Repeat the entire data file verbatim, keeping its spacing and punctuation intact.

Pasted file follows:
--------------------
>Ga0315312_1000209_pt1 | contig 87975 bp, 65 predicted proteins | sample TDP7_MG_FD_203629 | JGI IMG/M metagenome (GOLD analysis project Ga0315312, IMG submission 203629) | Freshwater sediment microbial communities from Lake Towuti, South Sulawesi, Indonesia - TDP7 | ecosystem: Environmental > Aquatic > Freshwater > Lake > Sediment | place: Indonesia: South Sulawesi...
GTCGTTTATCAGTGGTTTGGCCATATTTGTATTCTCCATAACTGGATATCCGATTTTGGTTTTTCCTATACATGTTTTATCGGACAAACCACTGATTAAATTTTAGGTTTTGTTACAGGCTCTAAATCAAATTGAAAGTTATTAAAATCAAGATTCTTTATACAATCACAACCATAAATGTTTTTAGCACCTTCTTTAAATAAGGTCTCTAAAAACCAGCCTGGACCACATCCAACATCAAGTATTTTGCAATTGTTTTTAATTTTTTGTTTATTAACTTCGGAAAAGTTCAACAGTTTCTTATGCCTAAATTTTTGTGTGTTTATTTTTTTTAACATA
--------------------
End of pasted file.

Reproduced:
>Ga0315312_1000209_pt1 | contig 87975 bp, 65 predicted proteins | sample TDP7_MG_FD_203629 | JGI IMG/M metagenome (GOLD analysis project Ga0315312, IMG submission 203629) | Freshwater sediment microbial communities from Lake Towuti, South Sulawesi, Indonesia - TDP7 | ecosystem: Environmental > Aquatic > Freshwater > Lake > Sediment | place: Indonesia: South Sulawesi...
GTCGTTTATCAGTGGTTTGGCCATATTTGTATTCTCCATAACTGGATATCCGATTTTGGTTTTTCCTATACATGTTTTATCGGACAAACCACTGATTAAATTTTAGGTTTTGTTACAGGCTCTAAATCAAATTGAAAGTTATTAAAATCAAGATTCTTTATACAATCACAACCATAAATGTTTTTAGCACCTTCTTTAAATAAGGTCTCTAAAAACCAGCCTGGACCACATCCAACATCAAGTATTTTGCAATTGTTTTTAATTTTTTGTTTATTAACTTCGGAAAAGTTCAACAGTTTCTTATGCCTAAATTTTTGTGTGTTTATTTTTTTTAACATA